pre-judgment interest lies within the court's discretion and the court may
fashion a remedy to enforce congressional intent. E. Armata, Inc.,
887 F. Supp. at 595 (citing Rodgers v. United States, 332 U.S. 371, 373
(1947)). The Ninth Circuit has ruled that district courts have the
discretion to award reasonable pre-judgment interest to PACA claimants
when the award is needed to protect the interests of PACA claimants.
Middle Mountain Land & Produce, Inc. v. Sound Commodities Inc.,
307 F.3d 1220, 1226 (9th Cir. 2002).
Congress enacted PACA to protect produce sellers from slow payment as
well as non-payment. E. Armata, Inc., 887 F. Supp. at 595; Morris Okun,
Inc. v. Harry Zimmerman, Inc., 814 F. Supp. 346, 351 (S.D.N.Y. 1993)).
Courts have consistently awarded pre-judgment interest to compensate PACA
trust beneficiaries (produce sellers) where defendant PACA trustees
(produce buyers) failed to make adequate payments. Id.; Gullo Produce Co.
v. A.C. Jordan Produce Co., 751 F. Supp. 64, 68 (W.D.Pa. 1990); In re
W.L. Bradley Co., 78 B.R. at 94; In re Monterey House Inc., 71 B.R. 244,
248 (Bankr.S.D.Tex. 1986). These awards are consistent with Congress'
intent to promote prompt and full payment to produce sellers.
This case is different from cases involving PACA trust beneficiaries
(produce sellers) suing PACA trustees (produce
[251 F. Supp.2d 142]
buyers) for payments due,
however, because this case involves a PACA trust beneficiary (produce
seller Fresh Kist) suing another trust beneficiary (produce seller JCW)
for illegally collecting from the PACA trustee (produce buyer WWP).
Here, the congressional purpose of promoting prompt payment is less
obvious. The interest Congress expressed in produce sellers' receiving
prompt and full payment from produce buyers still applies in the present
situation, though in an attenuated manner. Trustees (produce buyers)
cannot make prompt payment to trust beneficiaries (produce sellers) if
one beneficiary has illegally withdrawn more than its pro rata share of
funds from the PACA trust. Therefore, whether the cause of slow payment
is the trustee's intransigence or the interference of another trust
beneficiary is irrelevant; the congressional purpose of securing prompt
payment for all beneficiaries is similarly frustrated.
2. Equitable Concerns Require an Award of Pre-judgment Interest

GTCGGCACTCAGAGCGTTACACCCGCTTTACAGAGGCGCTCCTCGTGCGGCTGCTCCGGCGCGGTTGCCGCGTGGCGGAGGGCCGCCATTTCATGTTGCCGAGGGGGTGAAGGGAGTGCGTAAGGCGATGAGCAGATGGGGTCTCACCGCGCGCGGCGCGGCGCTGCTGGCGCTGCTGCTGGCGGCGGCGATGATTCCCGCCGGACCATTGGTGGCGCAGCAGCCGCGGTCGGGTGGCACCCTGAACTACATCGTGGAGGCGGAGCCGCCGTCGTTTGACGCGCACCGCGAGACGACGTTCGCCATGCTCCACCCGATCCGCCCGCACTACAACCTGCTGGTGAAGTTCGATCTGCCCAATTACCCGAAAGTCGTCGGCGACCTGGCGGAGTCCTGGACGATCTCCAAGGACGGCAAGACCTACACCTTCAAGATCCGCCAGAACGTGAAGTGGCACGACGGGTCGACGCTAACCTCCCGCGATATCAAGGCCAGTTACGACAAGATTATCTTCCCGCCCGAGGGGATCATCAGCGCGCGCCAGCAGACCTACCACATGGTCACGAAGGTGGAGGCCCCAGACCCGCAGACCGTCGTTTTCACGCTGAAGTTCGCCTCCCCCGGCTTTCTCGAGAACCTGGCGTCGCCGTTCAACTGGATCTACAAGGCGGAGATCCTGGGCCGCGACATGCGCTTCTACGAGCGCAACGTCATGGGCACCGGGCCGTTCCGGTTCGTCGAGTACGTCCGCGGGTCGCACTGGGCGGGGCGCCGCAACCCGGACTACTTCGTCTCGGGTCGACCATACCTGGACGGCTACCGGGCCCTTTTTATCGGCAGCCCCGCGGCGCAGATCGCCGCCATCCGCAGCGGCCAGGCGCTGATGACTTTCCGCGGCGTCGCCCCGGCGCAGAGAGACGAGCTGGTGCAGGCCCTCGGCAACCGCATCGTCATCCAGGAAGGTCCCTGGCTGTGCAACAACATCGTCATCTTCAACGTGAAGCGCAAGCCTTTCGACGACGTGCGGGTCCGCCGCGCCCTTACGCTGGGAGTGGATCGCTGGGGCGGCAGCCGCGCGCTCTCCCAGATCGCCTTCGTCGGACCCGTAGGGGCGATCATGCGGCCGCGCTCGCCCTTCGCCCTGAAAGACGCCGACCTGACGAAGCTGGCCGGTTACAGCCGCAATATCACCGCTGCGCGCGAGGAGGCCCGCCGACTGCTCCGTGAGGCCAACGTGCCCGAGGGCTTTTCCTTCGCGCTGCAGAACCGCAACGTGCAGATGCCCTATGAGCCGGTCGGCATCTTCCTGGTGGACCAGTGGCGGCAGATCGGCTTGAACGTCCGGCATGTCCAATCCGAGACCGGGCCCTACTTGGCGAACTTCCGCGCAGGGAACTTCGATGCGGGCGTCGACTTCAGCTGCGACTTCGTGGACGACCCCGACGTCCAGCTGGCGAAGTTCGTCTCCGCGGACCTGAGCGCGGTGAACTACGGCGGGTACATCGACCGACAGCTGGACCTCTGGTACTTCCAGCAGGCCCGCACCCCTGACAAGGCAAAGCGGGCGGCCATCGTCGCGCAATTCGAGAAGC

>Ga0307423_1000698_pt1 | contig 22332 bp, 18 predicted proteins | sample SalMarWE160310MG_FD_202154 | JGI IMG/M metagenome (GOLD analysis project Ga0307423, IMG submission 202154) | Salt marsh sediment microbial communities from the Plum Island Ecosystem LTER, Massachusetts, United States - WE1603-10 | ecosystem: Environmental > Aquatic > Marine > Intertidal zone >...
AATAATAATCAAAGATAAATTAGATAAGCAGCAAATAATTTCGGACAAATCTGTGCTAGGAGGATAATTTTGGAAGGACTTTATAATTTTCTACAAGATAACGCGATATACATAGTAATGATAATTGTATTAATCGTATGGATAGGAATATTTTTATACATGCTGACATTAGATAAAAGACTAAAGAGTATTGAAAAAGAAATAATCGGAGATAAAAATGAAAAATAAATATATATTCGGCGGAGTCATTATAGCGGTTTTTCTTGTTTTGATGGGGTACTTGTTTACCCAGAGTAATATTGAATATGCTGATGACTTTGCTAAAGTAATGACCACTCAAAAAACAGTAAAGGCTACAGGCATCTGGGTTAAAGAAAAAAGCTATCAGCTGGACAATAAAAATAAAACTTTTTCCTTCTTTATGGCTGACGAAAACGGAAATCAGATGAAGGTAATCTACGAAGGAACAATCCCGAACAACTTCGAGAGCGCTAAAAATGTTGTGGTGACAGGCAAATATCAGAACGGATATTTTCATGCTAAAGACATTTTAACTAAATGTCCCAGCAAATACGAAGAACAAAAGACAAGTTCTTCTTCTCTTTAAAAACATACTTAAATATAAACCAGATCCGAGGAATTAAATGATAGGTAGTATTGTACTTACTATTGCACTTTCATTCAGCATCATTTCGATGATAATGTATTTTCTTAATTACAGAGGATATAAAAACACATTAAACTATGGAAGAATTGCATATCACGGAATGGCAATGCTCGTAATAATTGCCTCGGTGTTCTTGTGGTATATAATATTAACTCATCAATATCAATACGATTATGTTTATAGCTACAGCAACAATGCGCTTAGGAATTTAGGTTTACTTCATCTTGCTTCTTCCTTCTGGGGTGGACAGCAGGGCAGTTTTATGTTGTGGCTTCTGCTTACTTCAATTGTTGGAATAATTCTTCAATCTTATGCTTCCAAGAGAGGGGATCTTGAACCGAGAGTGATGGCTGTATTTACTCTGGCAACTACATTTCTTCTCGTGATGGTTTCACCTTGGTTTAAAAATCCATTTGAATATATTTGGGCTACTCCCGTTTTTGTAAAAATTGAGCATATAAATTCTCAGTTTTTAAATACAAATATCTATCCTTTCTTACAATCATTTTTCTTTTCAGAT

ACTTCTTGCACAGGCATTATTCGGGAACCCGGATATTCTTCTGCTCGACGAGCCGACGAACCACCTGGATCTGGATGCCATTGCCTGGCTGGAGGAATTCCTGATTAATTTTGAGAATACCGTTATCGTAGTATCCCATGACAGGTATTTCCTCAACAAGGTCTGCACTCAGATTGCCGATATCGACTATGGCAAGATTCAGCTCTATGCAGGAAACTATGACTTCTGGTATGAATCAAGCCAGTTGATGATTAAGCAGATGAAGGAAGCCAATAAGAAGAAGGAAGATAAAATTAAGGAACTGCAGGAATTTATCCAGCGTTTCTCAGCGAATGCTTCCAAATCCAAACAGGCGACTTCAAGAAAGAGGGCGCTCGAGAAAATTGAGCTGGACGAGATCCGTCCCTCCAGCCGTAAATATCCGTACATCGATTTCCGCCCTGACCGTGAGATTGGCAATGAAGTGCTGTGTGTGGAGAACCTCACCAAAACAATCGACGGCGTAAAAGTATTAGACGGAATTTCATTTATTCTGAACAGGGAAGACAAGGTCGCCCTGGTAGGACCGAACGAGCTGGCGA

Although prior cases interpreting PACA do not provide a precise answer
to the question before this court, they do establish a clear precedent
for granting pre-judgment interest where equitable concerns and fairness
so require. E.g., Tray-Wrap, Inc. v. Meyer, 1994 WL 710804, at *7
(S.D.N.Y. Dec. 20, 1994). In determining whether to award pre-judgment
interest, the court considers the following factors: (1) the need to make
the plaintiff whole, (2) the degree of wrongdoing on the part of the
defendant, (3) the availability to the plaintiff of investment
opportunities, (4) whether plaintiff delayed in bringing the action, and
(5) other considerations of fairness. Osterneck, 489 U.S. at 176.
Applying the first factor, the court determines that pre-judgment
interest is necessary to fully compensate the plaintiff and the other
beneficiaries (produce buyers) of WWP's PACA trust. Id. While the funds
were in the hands of JCW, the rightful owners (the PACA trust
beneficiaries) could not earn interest on the funds. Each PACA
beneficiary's pro rata share, including the plaintiff's, was diminished
not only by the $59,189.48 improperly accepted by JCW, but also by the
interest that amount would have accumulated had it remained in the
Turning to the second consideration, the court concludes that the
defendant's culpability level is low. Id. In Frederick County Fruit
Growers Ass'n v. Martin, the court affirmed the grant of pre-judgment
interest to the plaintiff workers association because the lower court
found that the growers knowingly underpaid their workers contrary to
federal law. 968 F.2d 1265, 1275 (D.C. Cir. 1992). Here, the court
concluded in its Memorandum Opinion that the "actions that JCW undertook